The allure of famed authors and visual artists was never lost on photographers, who from the medium's earliest days made portraits of celebrated creators, quickly establishing--or at least advancing--the cult of personality that would blossom in the modern era. As this exhibit shows, as far back as 1850, seminal photographers such as Nadar were posing France’s famous men of letters in all the starchy dignity of 19th-century celebrity, but it wasn’t long before the conventions of author/artist portraiture began to stretch.
By the 20th century, photographers had begun to capture artists more comfortably in their element--often the raffish, roguish or louche element exemplified by portraits of the famous (or notorious) smoking or holding a cigarette or a glass of liquor. The cerebral and self-styled essence of writers and painters such as Norman Mailer, Mark Rothko, Jacques Prevert, William Faulkner, Georges Braque, Pablo Picasso or Aldous Huxley demanded a new kind of portraiture, a more candid camera that displayed them as they might be more typically encountered, at café tables or in their studios, amid some Promethean struggle with the muse.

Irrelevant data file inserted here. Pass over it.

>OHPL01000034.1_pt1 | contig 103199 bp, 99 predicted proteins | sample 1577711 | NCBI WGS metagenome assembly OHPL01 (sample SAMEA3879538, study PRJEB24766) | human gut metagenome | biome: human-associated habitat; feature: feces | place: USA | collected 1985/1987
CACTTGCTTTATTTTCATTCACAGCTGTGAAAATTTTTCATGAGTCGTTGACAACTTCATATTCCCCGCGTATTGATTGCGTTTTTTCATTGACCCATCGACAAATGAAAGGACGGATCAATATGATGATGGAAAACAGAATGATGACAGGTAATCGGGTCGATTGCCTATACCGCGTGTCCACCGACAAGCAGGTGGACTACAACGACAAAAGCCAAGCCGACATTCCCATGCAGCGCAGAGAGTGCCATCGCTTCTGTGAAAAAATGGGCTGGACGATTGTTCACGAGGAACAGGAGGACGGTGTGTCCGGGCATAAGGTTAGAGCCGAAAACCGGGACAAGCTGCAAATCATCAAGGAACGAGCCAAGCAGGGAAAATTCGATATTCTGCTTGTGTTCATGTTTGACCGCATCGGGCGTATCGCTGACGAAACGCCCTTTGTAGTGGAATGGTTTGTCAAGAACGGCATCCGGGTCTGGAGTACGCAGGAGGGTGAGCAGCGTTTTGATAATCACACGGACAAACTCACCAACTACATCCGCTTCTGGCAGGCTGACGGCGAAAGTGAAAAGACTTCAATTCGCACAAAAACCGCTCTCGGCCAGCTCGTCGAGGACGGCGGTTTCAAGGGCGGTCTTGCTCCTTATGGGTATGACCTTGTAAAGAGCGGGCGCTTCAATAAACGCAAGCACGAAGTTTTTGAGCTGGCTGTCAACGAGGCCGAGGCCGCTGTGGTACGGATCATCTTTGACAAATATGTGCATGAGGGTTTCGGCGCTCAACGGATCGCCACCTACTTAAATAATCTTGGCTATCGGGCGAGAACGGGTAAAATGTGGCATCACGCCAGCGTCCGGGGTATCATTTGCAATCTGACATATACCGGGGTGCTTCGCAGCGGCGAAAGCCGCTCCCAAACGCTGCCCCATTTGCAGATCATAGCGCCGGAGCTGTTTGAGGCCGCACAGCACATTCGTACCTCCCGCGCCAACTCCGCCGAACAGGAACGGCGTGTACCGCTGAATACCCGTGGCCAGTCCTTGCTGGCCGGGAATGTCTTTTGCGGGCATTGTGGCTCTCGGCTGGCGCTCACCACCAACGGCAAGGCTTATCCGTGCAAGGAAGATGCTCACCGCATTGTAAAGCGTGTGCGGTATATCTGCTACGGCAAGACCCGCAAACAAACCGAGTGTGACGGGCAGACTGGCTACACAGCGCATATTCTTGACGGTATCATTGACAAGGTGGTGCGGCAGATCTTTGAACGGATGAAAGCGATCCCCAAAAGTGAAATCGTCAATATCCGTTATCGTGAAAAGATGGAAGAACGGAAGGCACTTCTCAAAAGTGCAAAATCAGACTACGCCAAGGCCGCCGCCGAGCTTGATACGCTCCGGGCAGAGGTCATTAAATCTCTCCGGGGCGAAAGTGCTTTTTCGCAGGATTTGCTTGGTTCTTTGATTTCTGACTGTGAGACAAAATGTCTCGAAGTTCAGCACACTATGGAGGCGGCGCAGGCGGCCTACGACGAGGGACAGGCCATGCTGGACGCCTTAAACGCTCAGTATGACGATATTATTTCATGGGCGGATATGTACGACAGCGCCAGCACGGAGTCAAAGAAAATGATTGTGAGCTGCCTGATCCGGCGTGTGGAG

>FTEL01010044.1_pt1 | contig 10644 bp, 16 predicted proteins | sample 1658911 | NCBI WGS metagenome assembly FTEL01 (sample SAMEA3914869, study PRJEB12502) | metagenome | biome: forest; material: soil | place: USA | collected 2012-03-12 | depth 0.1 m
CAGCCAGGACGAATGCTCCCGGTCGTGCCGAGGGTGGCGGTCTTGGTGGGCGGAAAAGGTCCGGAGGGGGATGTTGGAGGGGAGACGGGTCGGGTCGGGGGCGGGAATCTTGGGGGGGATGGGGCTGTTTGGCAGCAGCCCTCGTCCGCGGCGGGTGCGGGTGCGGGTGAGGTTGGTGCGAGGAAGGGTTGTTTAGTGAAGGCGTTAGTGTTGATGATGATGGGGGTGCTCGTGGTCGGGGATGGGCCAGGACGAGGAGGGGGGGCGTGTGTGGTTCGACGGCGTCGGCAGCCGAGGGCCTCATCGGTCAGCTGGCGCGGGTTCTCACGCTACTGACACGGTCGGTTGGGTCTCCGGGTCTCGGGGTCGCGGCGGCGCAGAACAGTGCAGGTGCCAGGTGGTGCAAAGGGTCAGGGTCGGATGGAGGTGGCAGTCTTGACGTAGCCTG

In this exhibit, photographers as diverse as Brassai, Henri Cartier-Bresson, Robert Doisneau, Robert Frank and Arnold Newman are represented by a number of classic portraits that define the genre of the artist photo. Berets, tobacco, searching gazes, and diffident postures are among the touchstones of these vintage visions, and they say a good deal about the self-consciousness of the Western artistic temperament--an outsider’s temperament to a large degree, uncomfortable with the conventions of classical portraiture, filled with dark intensities and touched with daring.